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Aerial reconisance photo by Lt. Dan Carson

 

There is a story here all centered on one day, June 15,1953.  That is about a 24 hour day with one return trip to OP Howe from the Signal Company after we shot pictures during the day with an experimental camera.  We made about 80 shots with an experimental "breadboard"  camera being developed by the Signal Corps.  It had a 40" focal length lens with a back end like a speed graphic with a focal plane shutter.  It was packaged in a huge carrying case with space for film, a big tripod and filters the size of dinner plates.  It was so big we had to carry it in the jeep trailer, unpack what we needed and chogie it to the shooting location with a couple of trips.

The attached annotated photo was made on June 15th by our photo officer Lt. Dan Carson, who was flying in an L-19 that day.  All the pictures were classified after being processed but I saved a print because I am in it as is my partner Frank Conger. On the original print you can see two dots in the tank dugout.

You can see our jeep trailer parked on a shoulder downhill from our shooting location which was the tank dugout.  The tank was pulled back during the daylight hours.  We unloaded the camera, tripod etc., then took the trailer where you see it and returned the jeep to a spot just below the road.

From there we carried the camera and accessories up the trench  line to where it came out at the tank.  We set the camera up in the tank dugout and gave the camera a good workout, using 4x5 Kodak Super XX film in 12 shot film packs.

The camera was less than satisfactory because the whole structure was not rigid enough to withstand the vibrations caused by the 4x5 focal plane shutter.  As a result many of our shots were blurred.  I am sorry I never took a picture of that camera.  It was supposed to be classified too!

I guess we were there too long.  There was a good deal of Chinese artillery harassing fire in our immediate area.  Our target priority must have reached the top of the Chink FOs list so we got a five or six shell volley right on top of the hill.  "I see you!" We waited where we had taken cover and sure enough, they dropped the other shoe with another volley a bit closer this time.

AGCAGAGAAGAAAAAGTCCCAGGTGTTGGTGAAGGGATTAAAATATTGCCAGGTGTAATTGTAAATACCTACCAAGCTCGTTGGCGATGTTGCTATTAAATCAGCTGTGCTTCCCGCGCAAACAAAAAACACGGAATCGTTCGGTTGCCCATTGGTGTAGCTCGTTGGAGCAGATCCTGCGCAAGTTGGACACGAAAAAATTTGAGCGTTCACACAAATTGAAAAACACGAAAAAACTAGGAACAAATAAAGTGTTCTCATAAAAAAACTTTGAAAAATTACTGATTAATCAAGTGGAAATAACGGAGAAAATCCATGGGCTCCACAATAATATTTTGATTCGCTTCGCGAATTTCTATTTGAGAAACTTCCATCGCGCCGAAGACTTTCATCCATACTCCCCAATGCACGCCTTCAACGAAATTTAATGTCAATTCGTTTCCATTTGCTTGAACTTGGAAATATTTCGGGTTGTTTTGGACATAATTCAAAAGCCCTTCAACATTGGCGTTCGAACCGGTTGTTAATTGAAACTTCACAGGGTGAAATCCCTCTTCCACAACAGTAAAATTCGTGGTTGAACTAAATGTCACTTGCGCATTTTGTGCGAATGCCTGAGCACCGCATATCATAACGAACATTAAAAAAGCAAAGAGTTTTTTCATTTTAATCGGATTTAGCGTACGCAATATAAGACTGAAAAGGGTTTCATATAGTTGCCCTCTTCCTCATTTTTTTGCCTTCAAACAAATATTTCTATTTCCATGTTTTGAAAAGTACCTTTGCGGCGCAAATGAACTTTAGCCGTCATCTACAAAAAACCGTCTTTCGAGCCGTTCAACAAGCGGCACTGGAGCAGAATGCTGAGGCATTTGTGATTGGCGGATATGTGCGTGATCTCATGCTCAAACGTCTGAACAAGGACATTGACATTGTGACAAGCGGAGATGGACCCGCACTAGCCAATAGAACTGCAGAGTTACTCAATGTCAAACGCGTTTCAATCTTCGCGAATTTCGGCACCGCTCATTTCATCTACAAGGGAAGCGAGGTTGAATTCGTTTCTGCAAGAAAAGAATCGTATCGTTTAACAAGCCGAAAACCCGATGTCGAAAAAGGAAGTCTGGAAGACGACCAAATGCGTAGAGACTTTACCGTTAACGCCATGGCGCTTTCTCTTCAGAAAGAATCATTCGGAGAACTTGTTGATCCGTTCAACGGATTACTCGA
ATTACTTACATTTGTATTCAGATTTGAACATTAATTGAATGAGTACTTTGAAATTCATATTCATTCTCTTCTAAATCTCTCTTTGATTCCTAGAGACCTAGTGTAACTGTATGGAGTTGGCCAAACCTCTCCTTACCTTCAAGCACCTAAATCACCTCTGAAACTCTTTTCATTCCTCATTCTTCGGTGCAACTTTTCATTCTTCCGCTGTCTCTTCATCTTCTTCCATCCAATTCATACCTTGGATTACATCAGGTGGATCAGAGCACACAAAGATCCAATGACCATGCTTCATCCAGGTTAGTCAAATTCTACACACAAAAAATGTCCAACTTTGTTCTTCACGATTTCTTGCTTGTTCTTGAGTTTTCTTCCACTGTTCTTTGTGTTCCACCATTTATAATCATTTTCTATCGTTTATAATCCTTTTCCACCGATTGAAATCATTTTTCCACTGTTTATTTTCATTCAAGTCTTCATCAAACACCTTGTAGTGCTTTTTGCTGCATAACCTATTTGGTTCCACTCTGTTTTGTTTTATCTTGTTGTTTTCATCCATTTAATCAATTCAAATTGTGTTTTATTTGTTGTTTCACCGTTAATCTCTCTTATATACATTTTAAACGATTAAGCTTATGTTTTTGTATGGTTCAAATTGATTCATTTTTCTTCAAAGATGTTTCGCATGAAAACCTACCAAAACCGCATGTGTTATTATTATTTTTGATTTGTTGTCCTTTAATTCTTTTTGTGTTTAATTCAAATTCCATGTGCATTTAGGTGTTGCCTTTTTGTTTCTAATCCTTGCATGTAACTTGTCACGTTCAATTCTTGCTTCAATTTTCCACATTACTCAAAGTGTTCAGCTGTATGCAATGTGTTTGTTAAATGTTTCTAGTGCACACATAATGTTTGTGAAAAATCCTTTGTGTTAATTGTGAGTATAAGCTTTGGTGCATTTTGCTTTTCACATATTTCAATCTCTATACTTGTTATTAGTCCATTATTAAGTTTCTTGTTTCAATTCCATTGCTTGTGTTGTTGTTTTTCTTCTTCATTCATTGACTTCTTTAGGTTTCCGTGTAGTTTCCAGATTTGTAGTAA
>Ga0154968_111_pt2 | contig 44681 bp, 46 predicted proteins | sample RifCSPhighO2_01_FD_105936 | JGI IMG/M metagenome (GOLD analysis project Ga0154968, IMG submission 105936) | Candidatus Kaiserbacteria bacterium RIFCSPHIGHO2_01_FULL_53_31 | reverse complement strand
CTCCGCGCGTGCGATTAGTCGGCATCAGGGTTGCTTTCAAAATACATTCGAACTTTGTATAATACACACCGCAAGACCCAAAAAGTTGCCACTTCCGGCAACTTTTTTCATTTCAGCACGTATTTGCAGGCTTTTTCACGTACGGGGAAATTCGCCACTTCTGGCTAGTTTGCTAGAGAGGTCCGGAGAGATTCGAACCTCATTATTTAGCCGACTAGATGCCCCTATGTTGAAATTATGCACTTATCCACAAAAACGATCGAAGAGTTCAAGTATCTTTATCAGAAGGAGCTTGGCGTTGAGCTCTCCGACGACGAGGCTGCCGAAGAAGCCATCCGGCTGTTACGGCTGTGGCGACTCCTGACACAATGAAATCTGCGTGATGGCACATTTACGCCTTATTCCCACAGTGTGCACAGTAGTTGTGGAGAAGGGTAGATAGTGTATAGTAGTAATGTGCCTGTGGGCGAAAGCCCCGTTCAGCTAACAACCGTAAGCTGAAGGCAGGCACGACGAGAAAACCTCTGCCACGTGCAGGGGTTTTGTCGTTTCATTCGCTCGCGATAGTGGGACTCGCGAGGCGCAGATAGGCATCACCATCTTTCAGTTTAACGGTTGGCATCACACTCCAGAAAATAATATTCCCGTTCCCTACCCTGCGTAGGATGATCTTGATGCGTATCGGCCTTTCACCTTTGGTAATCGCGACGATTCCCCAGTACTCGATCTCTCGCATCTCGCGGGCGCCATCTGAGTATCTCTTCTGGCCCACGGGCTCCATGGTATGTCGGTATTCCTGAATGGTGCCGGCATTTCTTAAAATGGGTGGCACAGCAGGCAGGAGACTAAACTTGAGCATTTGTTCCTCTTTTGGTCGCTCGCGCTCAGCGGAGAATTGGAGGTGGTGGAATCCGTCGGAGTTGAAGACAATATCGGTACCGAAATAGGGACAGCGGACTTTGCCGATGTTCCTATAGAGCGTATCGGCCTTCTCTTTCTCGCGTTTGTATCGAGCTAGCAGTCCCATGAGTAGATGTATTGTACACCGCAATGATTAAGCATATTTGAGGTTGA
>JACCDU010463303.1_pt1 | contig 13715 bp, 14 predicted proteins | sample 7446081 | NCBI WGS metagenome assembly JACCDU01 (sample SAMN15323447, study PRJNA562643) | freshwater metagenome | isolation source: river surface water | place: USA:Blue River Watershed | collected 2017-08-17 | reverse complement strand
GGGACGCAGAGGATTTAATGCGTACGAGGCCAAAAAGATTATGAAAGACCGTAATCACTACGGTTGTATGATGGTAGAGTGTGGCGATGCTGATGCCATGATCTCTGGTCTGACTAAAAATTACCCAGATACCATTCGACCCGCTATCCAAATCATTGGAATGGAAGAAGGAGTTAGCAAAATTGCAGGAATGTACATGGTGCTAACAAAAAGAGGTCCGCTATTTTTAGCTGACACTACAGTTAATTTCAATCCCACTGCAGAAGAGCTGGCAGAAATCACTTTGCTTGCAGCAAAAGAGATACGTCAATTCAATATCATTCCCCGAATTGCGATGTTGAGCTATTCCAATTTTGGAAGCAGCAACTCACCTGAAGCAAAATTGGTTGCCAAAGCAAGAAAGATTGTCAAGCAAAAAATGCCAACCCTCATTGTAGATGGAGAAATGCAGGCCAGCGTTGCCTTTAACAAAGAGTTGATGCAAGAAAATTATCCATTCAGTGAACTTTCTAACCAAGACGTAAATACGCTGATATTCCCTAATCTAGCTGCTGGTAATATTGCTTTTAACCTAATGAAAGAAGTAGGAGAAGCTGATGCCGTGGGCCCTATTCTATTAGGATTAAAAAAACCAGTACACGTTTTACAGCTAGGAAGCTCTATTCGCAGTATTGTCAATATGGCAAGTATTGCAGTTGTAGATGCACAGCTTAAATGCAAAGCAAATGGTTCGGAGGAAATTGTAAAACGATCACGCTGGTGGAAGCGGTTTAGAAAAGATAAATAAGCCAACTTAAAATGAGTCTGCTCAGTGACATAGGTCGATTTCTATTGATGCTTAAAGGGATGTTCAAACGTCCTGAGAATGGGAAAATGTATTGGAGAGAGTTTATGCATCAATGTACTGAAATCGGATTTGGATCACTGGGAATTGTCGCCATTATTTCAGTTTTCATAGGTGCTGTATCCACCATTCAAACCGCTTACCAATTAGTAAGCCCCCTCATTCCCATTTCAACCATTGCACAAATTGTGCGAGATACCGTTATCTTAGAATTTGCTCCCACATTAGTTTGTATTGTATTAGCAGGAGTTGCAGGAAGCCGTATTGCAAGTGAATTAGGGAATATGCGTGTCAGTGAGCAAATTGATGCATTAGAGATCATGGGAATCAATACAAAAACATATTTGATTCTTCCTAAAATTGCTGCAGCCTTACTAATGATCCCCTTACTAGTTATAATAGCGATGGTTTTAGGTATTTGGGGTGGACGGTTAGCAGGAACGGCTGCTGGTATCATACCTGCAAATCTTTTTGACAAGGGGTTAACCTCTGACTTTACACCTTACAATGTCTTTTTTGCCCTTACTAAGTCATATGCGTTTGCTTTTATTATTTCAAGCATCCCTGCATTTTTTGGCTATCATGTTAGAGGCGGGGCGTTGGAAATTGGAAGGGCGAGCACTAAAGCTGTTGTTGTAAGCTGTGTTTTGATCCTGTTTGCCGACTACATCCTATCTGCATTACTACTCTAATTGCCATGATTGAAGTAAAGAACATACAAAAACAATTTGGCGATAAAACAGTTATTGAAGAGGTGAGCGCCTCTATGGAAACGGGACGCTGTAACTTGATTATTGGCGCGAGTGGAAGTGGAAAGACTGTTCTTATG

They shifted fire to the MSR to our left and succeeded in wounding one man who was with what looked like an infantry platoon moving up toward OP Harry or the MLR.  He was picked up very quickly by an APC and whisked to the Battalion Aide Station as more artillery came in along the road.

In talking to the tank crew we found that they were scared to death about trying to move that tank off the hill down that narrow road at night.  They were away from a PX, had no beer, no chocolate drink, no writing paper and only a couple of dog-eared pocket books to read.

When we exhausted our film supply we packed up our camera and headed back to the Company (1/2 mile from Div Hq).  We got permission to return to attempt some night photos.  Before we drove back we got all the guys in the photo section to donate some beer, chocolate drinks, writing paper and paper backs.  That tank crew was smiling that evening.


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ęCopyright 2002 James Jarboe.  All rights reserved